1. Gibbs contends that the weight of the evidence was not sufficient to convict him of either malice murder or felony murder because the State failed to prove that he was Boyd's killer in that: there was evidence of previous break-ins at Boyd's residence, and thus, the jury could have concluded that an unknown party committed the crimes; according to one investigator's testimony, the bloodstains on his jeans could have resulted from someone shaking blood off of their hands; because the bloodstain pattern expert examined only photographs of the jeans, the expert's conclusion that the stains could not have occurred from shaking blood off one's hands is not reliable; the blood stains could have been affected if the jeans were “balled-up” before the blood dried, and there was no awareness by the expert that the jeans had been “balled-up” or whether the blood dried before that happened; Gibbs was cooperative with law enforcement and had an explanation for why he had not called police; and although there was a gun missing from the crime scene, it was not found in Gibbs's home or car and the State did not produce a murder weapon. But, Gibbs's arguments are unavailing. First, this Court does not weigh the evidence on appeal or resolve conflicts in trial testimony, rather the job of this Court is, viewing the evidence in the light most favorable to the verdicts, to determine whether a rational trier of fact could have found the defendant/appellant guilty beyond a reasonable doubt. Browder v. State, 294 Ga. 188, 191(1), 751 S.E.2d 354 (2013). Furthermore, as to the possibility of a break-in at Boyd's residence resulting in the homicide, the prior break-ins had occurred years before and this time there was no evidence of forced entry into the home or any disarray inside. And, as to complaints about the testimony of the bloodstain pattern expert, the testimony was plainly and consistently that the stains could not have resulted from the scenario offered by Gibbs, and the expert went so far as to say that even if the jeans had been “balled-up” prior to being photographed, this would not have had an appreciable effect on the stain patterns. In any event, the jury was authorized to weigh the expert and other evidence, and was not required to believe Gibbs's version of events. Whitaker v. State, 291 Ga. 139, 141(1), 728 S.E.2d 209 (2012).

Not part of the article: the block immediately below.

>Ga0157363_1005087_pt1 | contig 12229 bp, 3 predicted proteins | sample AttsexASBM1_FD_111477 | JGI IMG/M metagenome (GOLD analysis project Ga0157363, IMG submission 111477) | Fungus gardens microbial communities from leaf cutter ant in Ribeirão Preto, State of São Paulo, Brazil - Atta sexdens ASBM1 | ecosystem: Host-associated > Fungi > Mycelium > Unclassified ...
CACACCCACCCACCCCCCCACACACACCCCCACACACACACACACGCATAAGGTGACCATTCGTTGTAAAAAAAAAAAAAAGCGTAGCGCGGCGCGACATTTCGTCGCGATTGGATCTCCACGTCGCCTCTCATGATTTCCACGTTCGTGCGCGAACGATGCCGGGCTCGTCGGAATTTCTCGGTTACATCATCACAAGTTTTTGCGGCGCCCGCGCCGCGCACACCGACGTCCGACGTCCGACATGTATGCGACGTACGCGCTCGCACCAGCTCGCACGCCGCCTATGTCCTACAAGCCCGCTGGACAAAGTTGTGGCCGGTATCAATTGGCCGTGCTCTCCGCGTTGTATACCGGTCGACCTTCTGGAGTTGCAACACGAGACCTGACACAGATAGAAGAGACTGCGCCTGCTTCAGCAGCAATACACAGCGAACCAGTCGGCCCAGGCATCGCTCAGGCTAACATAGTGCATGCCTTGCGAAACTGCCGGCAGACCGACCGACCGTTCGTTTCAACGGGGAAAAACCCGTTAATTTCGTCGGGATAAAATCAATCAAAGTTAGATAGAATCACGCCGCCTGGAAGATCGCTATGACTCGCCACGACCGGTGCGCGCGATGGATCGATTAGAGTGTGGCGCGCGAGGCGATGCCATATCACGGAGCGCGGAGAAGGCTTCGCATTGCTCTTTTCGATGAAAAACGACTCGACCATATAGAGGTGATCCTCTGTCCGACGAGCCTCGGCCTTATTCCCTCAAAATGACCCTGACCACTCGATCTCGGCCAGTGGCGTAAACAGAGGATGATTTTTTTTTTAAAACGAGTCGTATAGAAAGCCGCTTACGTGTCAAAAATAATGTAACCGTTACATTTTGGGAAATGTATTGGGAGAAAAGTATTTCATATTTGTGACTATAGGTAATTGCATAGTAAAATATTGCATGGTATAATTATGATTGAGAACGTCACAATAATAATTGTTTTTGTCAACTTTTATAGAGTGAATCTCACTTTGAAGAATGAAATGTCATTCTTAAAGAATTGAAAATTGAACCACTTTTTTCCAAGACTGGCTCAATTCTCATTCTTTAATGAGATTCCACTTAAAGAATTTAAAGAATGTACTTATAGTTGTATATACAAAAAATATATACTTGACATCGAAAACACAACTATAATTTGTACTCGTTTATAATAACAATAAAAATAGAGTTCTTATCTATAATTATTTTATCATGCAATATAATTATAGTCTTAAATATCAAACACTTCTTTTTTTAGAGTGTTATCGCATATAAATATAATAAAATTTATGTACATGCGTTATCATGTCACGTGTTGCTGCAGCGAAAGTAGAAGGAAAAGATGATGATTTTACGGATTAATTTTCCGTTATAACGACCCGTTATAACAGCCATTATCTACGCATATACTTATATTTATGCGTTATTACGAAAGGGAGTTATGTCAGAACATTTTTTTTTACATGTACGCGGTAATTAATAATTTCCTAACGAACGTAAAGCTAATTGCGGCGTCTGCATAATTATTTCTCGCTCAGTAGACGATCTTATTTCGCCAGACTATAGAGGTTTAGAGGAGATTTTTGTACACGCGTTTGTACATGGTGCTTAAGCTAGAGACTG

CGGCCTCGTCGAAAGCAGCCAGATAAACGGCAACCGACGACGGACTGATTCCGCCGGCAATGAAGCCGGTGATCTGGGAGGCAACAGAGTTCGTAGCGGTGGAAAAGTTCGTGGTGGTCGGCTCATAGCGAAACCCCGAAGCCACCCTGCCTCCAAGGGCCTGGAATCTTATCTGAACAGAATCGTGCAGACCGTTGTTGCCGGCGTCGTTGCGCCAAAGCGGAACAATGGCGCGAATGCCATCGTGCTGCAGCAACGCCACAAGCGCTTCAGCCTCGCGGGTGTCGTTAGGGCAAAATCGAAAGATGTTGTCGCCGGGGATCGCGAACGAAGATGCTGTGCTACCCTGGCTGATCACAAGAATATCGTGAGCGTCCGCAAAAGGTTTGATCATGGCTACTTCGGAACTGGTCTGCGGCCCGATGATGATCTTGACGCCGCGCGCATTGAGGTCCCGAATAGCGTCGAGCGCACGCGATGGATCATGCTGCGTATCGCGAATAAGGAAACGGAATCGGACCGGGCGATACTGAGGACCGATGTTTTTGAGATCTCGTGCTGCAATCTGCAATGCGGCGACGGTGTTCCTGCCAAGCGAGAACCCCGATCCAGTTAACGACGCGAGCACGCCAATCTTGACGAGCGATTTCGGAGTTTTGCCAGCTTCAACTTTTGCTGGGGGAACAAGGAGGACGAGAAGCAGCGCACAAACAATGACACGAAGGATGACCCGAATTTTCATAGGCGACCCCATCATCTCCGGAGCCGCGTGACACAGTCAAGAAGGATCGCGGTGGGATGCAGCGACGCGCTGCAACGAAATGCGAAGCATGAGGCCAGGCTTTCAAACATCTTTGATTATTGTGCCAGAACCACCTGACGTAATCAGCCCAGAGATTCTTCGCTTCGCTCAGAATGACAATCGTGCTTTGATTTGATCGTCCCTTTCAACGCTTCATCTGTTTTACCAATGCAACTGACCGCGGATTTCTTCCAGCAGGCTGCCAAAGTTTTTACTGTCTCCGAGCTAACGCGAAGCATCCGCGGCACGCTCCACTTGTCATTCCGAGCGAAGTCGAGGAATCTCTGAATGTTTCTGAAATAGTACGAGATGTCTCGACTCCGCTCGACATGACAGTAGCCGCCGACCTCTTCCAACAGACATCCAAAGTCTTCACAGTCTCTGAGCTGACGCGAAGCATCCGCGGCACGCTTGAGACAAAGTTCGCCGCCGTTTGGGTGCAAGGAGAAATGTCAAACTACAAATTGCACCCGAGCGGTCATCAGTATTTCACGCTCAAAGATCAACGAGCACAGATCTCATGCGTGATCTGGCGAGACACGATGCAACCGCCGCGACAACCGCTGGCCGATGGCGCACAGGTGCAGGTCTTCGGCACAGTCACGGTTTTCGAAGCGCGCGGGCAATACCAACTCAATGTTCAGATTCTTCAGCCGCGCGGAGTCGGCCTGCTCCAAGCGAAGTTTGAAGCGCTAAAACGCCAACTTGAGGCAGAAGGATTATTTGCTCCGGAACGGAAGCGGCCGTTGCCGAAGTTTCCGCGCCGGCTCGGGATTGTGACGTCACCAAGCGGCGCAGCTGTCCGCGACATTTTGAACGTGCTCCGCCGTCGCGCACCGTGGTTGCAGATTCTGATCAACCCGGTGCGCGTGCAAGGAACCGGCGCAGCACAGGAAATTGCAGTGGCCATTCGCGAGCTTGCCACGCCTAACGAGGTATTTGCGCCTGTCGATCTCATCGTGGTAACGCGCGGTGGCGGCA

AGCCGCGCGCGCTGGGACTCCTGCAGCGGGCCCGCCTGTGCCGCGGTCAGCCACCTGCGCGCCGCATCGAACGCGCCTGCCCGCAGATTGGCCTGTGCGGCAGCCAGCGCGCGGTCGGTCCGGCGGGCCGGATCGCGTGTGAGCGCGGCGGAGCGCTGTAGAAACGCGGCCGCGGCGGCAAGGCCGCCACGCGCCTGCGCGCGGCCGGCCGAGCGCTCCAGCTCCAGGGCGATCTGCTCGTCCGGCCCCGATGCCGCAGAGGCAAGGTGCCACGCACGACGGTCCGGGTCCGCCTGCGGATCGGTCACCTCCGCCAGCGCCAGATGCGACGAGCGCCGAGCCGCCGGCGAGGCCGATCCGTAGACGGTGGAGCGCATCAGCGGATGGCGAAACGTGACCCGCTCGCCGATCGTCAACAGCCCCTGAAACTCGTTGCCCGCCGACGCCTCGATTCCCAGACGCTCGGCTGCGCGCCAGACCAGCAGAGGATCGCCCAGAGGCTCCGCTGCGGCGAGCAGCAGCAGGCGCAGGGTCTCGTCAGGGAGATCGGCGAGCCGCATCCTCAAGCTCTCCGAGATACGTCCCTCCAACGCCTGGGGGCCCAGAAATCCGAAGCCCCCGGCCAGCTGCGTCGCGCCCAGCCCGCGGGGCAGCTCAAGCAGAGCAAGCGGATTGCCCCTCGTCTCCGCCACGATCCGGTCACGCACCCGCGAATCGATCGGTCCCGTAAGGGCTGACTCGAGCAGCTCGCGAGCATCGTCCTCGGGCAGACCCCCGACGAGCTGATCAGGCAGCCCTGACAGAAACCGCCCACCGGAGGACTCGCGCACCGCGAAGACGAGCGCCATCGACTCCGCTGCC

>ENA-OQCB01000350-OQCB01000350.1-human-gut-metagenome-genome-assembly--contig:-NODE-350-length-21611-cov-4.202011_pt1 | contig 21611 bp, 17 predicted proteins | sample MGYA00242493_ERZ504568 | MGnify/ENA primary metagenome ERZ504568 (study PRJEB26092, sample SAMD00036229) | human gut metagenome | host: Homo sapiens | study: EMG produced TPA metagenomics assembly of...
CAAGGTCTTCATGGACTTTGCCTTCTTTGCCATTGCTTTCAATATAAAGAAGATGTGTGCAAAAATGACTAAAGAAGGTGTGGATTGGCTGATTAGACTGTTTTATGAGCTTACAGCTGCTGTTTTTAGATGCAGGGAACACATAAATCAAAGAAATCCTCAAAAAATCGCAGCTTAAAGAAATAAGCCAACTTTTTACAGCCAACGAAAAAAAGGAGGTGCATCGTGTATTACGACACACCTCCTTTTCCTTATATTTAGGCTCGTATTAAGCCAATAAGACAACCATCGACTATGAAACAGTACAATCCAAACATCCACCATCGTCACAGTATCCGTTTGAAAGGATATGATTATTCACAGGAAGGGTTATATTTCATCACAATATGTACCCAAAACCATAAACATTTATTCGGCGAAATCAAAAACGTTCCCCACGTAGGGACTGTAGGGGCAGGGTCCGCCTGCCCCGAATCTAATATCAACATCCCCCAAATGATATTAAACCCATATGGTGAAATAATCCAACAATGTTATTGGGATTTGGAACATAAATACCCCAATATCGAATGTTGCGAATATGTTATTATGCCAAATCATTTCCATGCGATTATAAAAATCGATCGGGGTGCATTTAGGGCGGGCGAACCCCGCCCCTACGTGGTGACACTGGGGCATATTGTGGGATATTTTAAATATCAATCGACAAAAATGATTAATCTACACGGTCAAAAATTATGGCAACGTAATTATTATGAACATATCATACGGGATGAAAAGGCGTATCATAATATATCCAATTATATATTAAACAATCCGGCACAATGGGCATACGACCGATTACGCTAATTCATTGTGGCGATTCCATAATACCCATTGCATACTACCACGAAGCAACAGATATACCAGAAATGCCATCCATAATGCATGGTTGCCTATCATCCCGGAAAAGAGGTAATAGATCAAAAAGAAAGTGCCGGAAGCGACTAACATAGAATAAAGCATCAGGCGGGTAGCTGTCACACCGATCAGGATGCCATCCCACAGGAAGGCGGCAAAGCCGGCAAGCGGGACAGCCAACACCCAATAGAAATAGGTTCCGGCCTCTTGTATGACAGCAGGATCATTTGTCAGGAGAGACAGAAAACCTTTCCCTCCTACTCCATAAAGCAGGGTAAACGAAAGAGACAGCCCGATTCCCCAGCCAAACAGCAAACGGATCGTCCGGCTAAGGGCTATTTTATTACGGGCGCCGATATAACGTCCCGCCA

Gibbs further maintains that the weight of the evidence was not sufficient to convict him of armed robbery because the State failed to prove that he took any property from the victim by use of an offensive weapon; although Gibbs was arrested with cash and Percocet in his possession, he explained that he took the pills when he discovered the victim's body, so that the victim would not be known as a drug dealer; and the State presented evidence only that the victim was dead when the pills were taken. However, here again, the jury was authorized to reject Gibbs's story, and accept the State's evidence. Id. Moreover, Gibbs admits taking the pills and cash, and the State presented evidence suggesting that they were taken from Boyd just prior to, or in any event, near the time of Gibbs fatally beating and shooting Boyd, which is sufficient for his conviction for armed robbery. Blevins v. State, 291 Ga. 814, 817, 733 S.E.2d 744 (2012).
Consequently, there is no merit to Gibb's further claim that the State failed to prove a charge of possession of a firearm during the commission of either murder or armed robbery due to the State's failure to prove such underlying crimes. Simply, the evidence was sufficient for a rational trier of fact to find Gibbs guilty beyond a reasonable doubt of the crimes of which he was convicted. Jackson v. Virginia, 443 U.S. 307, 99 S.Ct. 2781, 61 L.Ed.2d 560 (1979).
2. Gibbs's convictions for malice murder, armed robbery, and possession of a firearm during the commission of murder are affirmed. However, the trial court erred when it sentenced Gibbs for possession of a firearm during the commission of the armed robbery of Boyd in addition to sentencing him for possession of a firearm during the commission of Boyd's murder. The underlying crimes were both against the person of Boyd, and the evidence is that Gibbs possessed the same handgun to accomplish the commission of each felony, and that each was part of one and the same fatal encounter. State v. Marlowe, 277 Ga. 383, 589 S.E.2d 69 (2003). Accordingly, Gibbs's sentence for possession of a firearm during the commission of armed robbery must be vacated. See Carero v. State, 277 Ga. 867, 869(3), 596 S.E.2d 619 (2004).
Judgments affirmed in part and vacated in part.
HINES, Presiding Justice.
All the Justices concur.